Schoelcher's Library and
Mansion, information and building. Our
first look at the library from the side.
Opened in March 2004 Bougenot's
Mansion is an annexe to Schoelcher's Library.
The Press and Documentation
Department. On the ground floor there is a study room with access to on-line
regional, national and international periodicals of the current year.
The Multimedia - Cyberspace
Department. Offers initiation and awareness for beginners in multimedia and the
Internet. 400 CD-ROMS are available.
The Department for the Visually
Impaired. Offers writings in Braille, 5,000 "speaking book" cassettes and
hundreds of CD's.
achieved a degree in mechanics at Chalon-sur-Marne School of Arts and Techniques
in 1859 and was a shareholder in many sugar cane factories in Martinique. He was
administrator and director of the Cail and Co in charge of setting up the steam
factory of Lareinty in 1860. The technical revolution at that time made him the
main man for the creation and administration of a web of centrally quoted
factories and for the promotion of an era of great industrial revolution for
Martinique mainly for putting forward the use of steam as a technique for the
manufacture of sugar. It would be a period of prosperity for the industrialists
of Martinique and for Emile Bougenot the accumulation of properties and
The mansion, originally bought by
Eugene Eustache in 1872 is six hundred square metres of bourgeois pavilion, made
on a concrete base and iron framework. Wood was also used for the construction:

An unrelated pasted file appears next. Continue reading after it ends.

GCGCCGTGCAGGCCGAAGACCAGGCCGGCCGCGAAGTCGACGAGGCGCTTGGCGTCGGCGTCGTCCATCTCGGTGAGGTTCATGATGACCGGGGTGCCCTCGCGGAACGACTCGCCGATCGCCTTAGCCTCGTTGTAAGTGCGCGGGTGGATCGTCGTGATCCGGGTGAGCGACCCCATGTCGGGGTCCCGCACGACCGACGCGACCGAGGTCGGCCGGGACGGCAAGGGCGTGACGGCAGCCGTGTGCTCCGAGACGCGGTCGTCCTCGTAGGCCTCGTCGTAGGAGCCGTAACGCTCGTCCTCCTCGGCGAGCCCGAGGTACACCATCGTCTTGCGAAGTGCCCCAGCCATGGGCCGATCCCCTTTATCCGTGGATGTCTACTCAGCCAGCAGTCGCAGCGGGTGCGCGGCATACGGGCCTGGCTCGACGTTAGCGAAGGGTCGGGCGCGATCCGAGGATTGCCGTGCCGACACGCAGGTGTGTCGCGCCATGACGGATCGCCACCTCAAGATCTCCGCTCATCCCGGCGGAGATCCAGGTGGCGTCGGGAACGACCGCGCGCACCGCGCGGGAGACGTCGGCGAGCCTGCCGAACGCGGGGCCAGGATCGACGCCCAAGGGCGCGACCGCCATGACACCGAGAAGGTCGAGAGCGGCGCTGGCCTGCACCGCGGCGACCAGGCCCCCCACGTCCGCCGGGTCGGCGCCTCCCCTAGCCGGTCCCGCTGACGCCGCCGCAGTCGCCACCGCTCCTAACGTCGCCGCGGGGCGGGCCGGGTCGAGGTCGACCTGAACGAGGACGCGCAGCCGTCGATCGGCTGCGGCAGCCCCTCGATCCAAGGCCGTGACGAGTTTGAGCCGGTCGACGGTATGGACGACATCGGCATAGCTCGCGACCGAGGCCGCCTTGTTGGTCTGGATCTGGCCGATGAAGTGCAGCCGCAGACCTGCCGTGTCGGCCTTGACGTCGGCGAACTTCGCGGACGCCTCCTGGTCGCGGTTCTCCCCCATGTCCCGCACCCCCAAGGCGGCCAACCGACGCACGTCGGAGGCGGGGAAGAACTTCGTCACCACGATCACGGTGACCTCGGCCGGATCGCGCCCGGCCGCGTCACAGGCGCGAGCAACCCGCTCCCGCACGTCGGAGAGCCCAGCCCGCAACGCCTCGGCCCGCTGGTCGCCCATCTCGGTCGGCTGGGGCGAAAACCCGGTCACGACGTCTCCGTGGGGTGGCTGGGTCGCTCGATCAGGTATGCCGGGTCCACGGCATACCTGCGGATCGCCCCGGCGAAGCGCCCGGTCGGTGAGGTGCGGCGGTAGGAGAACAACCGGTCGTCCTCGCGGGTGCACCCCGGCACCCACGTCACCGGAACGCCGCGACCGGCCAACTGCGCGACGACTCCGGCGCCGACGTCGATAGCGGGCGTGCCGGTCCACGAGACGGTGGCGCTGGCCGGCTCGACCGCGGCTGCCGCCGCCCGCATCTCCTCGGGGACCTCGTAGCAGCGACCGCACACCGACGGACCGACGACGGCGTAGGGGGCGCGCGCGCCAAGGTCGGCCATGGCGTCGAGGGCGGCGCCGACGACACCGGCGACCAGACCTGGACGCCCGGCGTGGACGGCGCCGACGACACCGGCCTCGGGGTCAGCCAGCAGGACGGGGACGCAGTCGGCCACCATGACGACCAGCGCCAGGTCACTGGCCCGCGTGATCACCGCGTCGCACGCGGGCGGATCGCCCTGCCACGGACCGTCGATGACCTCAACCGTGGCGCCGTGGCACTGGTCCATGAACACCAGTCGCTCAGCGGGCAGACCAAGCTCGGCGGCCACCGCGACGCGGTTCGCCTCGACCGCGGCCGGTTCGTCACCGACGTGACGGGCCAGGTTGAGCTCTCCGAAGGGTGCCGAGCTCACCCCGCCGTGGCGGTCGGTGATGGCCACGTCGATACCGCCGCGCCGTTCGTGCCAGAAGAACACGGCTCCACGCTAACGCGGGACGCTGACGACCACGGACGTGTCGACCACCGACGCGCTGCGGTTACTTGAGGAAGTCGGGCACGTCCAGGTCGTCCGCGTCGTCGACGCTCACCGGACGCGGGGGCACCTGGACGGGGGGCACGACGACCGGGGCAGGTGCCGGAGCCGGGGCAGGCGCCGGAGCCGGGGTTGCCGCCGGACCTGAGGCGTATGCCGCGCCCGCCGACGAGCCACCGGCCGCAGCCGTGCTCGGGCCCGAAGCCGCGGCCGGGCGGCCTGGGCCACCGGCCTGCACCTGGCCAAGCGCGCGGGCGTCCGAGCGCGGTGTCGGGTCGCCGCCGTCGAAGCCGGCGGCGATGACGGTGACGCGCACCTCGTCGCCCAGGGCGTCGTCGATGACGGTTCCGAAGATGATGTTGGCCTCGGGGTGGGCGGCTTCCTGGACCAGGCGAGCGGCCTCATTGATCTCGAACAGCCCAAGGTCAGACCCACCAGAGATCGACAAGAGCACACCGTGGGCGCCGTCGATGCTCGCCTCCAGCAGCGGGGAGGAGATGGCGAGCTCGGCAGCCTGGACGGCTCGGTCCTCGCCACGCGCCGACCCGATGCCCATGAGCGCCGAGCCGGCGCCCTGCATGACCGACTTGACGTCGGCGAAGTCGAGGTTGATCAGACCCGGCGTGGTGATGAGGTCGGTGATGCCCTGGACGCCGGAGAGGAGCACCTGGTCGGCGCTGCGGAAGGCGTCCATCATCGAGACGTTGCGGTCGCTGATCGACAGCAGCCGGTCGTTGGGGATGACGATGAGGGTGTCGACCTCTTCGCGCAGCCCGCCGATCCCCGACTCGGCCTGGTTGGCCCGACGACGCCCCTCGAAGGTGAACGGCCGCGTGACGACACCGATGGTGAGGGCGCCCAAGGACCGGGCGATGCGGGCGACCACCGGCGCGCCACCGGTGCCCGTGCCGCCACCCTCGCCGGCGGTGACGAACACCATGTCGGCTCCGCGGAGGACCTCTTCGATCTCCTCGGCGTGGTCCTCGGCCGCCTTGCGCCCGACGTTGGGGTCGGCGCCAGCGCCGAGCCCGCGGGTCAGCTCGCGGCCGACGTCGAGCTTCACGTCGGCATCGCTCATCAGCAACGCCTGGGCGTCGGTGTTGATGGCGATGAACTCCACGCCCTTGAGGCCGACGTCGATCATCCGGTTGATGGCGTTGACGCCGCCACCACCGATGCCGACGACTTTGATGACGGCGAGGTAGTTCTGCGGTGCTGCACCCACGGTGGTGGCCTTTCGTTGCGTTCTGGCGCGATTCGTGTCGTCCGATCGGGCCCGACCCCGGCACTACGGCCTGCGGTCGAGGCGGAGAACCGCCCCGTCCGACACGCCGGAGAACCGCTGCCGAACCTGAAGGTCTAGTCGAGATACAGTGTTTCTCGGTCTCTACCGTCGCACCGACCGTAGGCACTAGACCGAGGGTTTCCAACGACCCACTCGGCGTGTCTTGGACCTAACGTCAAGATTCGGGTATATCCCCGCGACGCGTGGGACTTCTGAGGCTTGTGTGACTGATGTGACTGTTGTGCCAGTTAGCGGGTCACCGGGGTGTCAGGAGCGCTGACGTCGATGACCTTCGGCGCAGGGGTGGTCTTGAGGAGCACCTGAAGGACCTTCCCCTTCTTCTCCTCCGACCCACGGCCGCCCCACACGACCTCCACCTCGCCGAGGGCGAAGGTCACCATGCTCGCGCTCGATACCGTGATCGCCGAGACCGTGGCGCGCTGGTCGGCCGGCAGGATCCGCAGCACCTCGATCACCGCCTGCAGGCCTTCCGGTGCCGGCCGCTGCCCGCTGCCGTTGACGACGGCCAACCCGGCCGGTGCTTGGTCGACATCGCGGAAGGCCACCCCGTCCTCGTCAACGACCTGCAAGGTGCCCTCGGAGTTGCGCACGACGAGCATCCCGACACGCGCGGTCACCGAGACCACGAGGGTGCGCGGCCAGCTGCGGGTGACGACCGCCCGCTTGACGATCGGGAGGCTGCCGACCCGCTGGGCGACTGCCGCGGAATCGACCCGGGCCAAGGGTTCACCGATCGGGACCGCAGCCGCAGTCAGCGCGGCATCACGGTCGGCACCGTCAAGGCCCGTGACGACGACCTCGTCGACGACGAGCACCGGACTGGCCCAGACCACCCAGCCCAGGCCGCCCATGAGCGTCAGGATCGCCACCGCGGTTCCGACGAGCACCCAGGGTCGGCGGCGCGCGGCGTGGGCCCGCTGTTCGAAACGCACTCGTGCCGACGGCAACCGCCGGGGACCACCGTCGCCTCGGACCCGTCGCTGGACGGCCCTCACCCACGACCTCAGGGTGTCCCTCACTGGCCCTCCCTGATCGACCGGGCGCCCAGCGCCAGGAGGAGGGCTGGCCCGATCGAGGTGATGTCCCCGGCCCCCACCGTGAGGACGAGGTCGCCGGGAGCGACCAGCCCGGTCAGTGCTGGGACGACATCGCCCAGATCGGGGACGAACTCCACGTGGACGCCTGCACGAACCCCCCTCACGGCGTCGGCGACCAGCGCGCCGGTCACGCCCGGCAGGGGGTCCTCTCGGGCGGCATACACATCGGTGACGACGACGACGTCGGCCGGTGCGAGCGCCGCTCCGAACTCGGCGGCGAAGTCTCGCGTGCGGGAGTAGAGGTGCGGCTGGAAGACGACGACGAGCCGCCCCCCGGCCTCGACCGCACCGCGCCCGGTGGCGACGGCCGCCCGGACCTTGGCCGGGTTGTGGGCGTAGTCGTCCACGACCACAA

its verandah is sheltered by an iron framework balcony with wooden floors around
all four walls. The high windows with little panes, the thin interior columns
remind us of the island colonial style and past. Its gardens with its straight
lines holds specimen tropical flowers and many majestic royal palm
By marrying the only daughter of
Eugene Eustache, owner of Galion Sugar Factory, Emile Bougenot became one of the
most powerful industrialists of Martinique. He inherited the mansion on the
death of his wife. For many years the mansion was Emile's residence, he also
used it as an agency and central office for all his business affairs. Under the
Vichy Government, the property was taken as a requisition to open an Information
Service. After the war ended and until 1949, the broadcasting services occupied
the place and it was only in 1961 it was given to the General Council of
Martinique which set up its Social and Sanitary Direction Offices.
architectural masterpiece in the heart of Fort de France, originally
built in the Tuileries Gardens in Paris in 1887 for the Parisian public.